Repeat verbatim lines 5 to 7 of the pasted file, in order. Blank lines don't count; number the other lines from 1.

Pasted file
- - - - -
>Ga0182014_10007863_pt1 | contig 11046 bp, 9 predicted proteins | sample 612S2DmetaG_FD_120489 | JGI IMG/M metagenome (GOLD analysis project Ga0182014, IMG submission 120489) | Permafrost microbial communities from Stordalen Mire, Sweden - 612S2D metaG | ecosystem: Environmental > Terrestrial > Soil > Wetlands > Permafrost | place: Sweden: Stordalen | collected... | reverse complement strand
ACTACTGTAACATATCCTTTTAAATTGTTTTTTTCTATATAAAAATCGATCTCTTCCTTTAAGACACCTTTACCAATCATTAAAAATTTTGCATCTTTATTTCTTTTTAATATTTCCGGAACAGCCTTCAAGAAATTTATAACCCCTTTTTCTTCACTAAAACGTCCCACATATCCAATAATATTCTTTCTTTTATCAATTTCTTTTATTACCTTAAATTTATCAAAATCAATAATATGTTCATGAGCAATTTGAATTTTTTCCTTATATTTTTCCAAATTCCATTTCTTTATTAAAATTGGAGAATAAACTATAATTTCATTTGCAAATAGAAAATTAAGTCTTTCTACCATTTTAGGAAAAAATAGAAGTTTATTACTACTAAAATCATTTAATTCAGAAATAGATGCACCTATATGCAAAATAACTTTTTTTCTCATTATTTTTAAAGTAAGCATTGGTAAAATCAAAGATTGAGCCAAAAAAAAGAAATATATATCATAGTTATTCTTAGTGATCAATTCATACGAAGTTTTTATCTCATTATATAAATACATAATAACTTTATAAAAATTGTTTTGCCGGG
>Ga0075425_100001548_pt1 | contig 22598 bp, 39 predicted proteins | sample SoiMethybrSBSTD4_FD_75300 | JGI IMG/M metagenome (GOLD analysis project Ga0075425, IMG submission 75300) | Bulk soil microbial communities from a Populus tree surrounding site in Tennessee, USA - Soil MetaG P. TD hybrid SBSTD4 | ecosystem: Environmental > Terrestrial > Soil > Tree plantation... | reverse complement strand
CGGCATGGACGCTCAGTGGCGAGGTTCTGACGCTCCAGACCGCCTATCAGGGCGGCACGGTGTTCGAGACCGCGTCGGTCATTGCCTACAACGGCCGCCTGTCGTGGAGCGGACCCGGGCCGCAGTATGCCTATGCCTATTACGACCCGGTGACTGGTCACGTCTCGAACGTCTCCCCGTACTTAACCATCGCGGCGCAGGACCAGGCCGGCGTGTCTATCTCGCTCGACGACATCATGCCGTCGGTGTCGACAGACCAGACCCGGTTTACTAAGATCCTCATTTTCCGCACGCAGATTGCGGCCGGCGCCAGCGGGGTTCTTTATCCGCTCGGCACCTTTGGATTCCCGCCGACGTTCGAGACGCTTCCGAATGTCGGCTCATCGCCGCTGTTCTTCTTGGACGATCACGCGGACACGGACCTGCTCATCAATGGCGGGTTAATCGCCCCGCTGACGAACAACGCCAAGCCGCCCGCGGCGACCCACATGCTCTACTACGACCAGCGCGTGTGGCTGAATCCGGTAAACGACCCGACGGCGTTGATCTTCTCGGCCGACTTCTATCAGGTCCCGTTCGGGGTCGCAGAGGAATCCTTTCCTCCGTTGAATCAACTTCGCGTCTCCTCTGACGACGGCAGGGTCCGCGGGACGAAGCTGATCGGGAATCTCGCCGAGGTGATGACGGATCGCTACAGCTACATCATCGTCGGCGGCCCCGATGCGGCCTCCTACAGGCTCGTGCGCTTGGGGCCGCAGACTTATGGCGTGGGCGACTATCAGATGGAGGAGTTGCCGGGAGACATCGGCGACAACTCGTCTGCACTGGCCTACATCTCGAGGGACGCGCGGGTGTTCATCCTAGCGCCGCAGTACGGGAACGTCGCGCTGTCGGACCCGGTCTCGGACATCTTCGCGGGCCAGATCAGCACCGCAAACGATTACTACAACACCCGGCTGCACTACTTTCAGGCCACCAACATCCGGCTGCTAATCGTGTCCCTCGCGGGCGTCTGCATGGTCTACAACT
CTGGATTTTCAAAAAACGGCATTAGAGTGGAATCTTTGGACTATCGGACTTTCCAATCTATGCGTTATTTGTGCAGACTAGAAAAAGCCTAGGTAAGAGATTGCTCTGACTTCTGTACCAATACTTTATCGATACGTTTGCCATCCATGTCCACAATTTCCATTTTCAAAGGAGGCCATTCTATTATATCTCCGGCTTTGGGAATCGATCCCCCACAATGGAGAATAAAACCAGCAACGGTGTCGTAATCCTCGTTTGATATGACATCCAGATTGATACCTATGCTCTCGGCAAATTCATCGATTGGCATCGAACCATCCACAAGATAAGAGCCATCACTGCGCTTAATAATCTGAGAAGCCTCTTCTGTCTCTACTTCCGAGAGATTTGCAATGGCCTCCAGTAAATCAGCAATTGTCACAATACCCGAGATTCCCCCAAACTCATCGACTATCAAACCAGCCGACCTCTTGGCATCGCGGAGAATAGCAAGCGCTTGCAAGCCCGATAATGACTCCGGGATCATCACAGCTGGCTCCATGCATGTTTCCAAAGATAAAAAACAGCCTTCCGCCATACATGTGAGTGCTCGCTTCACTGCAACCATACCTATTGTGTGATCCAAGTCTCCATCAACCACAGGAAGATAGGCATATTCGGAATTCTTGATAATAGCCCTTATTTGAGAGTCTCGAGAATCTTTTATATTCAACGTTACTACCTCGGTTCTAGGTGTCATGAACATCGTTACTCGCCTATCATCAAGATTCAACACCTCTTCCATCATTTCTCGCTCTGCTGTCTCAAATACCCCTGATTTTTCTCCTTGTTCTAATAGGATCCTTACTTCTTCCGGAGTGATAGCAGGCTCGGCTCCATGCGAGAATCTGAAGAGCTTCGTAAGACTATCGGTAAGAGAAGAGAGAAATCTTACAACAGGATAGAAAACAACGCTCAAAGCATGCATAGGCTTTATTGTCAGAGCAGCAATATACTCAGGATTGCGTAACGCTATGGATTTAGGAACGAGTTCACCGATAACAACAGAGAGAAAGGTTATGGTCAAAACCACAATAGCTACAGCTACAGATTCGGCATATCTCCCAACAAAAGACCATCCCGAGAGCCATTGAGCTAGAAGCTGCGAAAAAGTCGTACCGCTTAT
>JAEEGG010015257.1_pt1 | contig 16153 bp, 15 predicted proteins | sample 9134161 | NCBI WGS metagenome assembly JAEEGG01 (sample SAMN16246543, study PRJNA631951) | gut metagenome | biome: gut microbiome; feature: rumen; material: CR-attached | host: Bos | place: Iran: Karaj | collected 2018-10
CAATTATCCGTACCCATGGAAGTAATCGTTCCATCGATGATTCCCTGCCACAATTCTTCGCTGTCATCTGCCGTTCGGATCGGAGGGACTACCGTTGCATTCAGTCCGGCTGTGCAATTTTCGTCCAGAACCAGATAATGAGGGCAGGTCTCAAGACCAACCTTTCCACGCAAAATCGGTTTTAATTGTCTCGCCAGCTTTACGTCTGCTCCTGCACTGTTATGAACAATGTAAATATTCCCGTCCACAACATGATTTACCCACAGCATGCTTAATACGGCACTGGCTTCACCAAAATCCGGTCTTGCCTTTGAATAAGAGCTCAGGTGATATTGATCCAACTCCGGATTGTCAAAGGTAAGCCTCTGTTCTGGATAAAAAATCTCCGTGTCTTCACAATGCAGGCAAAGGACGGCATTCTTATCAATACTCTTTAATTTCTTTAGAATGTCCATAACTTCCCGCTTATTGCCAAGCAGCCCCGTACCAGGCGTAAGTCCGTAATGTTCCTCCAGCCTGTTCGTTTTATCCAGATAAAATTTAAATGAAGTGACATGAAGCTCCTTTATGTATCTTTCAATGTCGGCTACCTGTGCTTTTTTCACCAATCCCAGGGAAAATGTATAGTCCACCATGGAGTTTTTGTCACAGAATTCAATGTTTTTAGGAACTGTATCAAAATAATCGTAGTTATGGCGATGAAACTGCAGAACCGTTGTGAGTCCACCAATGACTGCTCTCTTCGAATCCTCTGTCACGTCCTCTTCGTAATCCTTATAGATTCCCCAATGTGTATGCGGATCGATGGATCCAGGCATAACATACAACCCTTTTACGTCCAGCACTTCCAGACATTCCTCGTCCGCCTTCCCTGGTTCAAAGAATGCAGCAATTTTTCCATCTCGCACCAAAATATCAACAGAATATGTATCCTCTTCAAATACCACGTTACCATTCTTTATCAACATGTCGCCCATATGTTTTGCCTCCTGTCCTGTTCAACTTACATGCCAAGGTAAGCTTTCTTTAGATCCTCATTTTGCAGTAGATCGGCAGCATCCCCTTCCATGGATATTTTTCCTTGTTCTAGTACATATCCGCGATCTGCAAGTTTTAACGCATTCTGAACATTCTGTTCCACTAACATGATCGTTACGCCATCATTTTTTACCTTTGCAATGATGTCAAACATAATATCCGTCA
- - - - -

CTGGATTTTCAAAAAACGGCATTAGAGTGGAATCTTTGGACTATCGGACTTTCCAATCTATGCGTTATTTGTGCAGACTAGAAAAAGCCTAGGTAAGAGATTGCTCTGACTTCTGTACCAATACTTTATCGATACGTTTGCCATCCATGTCCACAATTTCCATTTTCAAAGGAGGCCATTCTATTATATCTCCGGCTTTGGGAATCGATCCCCCACAATGGAGAATAAAACCAGCAACGGTGTCGTAATCCTCGTTTGATATGACATCCAGATTGATACCTATGCTCTCGGCAAATTCATCGATTGGCATCGAACCATCCACAAGATAAGAGCCATCACTGCGCTTAATAATCTGAGAAGCCTCTTCTGTCTCTACTTCCGAGAGATTTGCAATGGCCTCCAGTAAATCAGCAATTGTCACAATACCCGAGATTCCCCCAAACTCATCGACTATCAAACCAGCCGACCTCTTGGCATCGCGGAGAATAGCAAGCGCTTGCAAGCCCGATAATGACTCCGGGATCATCACAGCTGGCTCCATGCATGTTTCCAAAGATAAAAAACAGCCTTCCGCCATACATGTGAGTGCTCGCTTCACTGCAACCATACCTATTGTGTGATCCAAGTCTCCATCAACCACAGGAAGATAGGCATATTCGGAATTCTTGATAATAGCCCTTATTTGAGAGTCTCGAGAATCTTTTATATTCAACGTTACTACCTCGGTTCTAGGTGTCATGAACATCGTTACTCGCCTATCATCAAGATTCAACACCTCTTCCATCATTTCTCGCTCTGCTGTCTCAAATACCCCTGATTTTTCTCCTTGTTCTAATAGGATCCTTACTTCTTCCGGAGTGATAGCAGGCTCGGCTCCATGCGAGAATCTGAAGAGCTTCGTAAGACTATCGGTAAGAGAAGAGAGAAATCTTACAACAGGATAGAAAACAACGCTCAAAGCATGCATAGGCTTTATTGTCAGAGCAGCAATATACTCAGGATTGCGTAACGCTATGGATTTAGGAACGAGTTCACCGATAACAACAGAGAGAAAGGTTATGGTCAAAACCACAATAGCTACAGCTACAGATTCGGCATATCTCCCAACAAAAGACCATCCCGAGAGCCATTGAGCTAGAAGCTGCGAAAAAGTCGTACCGCTTAT
>JAEEGG010015257.1_pt1 | contig 16153 bp, 15 predicted proteins | sample 9134161 | NCBI WGS metagenome assembly JAEEGG01 (sample SAMN16246543, study PRJNA631951) | gut metagenome | biome: gut microbiome; feature: rumen; material: CR-attached | host: Bos | place: Iran: Karaj | collected 2018-10
CAATTATCCGTACCCATGGAAGTAATCGTTCCATCGATGATTCCCTGCCACAATTCTTCGCTGTCATCTGCCGTTCGGATCGGAGGGACTACCGTTGCATTCAGTCCGGCTGTGCAATTTTCGTCCAGAACCAGATAATGAGGGCAGGTCTCAAGACCAACCTTTCCACGCAAAATCGGTTTTAATTGTCTCGCCAGCTTTACGTCTGCTCCTGCACTGTTATGAACAATGTAAATATTCCCGTCCACAACATGATTTACCCACAGCATGCTTAATACGGCACTGGCTTCACCAAAATCCGGTCTTGCCTTTGAATAAGAGCTCAGGTGATATTGATCCAACTCCGGATTGTCAAAGGTAAGCCTCTGTTCTGGATAAAAAATCTCCGTGTCTTCACAATGCAGGCAAAGGACGGCATTCTTATCAATACTCTTTAATTTCTTTAGAATGTCCATAACTTCCCGCTTATTGCCAAGCAGCCCCGTACCAGGCGTAAGTCCGTAATGTTCCTCCAGCCTGTTCGTTTTATCCAGATAAAATTTAAATGAAGTGACATGAAGCTCCTTTATGTATCTTTCAATGTCGGCTACCTGTGCTTTTTTCACCAATCCCAGGGAAAATGTATAGTCCACCATGGAGTTTTTGTCACAGAATTCAATGTTTTTAGGAACTGTATCAAAATAATCGTAGTTATGGCGATGAAACTGCAGAACCGTTGTGAGTCCACCAATGACTGCTCTCTTCGAATCCTCTGTCACGTCCTCTTCGTAATCCTTATAGATTCCCCAATGTGTATGCGGATCGATGGATCCAGGCATAACATACAACCCTTTTACGTCCAGCACTTCCAGACATTCCTCGTCCGCCTTCCCTGGTTCAAAGAATGCAGCAATTTTTCCATCTCGCACCAAAATATCAACAGAATATGTATCCTCTTCAAATACCACGTTACCATTCTTTATCAACATGTCGCCCATATGTTTTGCCTCCTGTCCTGTTCAACTTACATGCCAAGGTAAGCTTTCTTTAGATCCTCATTTTGCAGTAGATCGGCAGCATCCCCTTCCATGGATATTTTTCCTTGTTCTAGTACATATCCGCGATCTGCAAGTTTTAACGCATTCTGAACATTCTGTTCCACTAACATGATCGTTACGCCATCATTTTTTACCTTTGCAATGATGTCAAACATAATATCCGTCA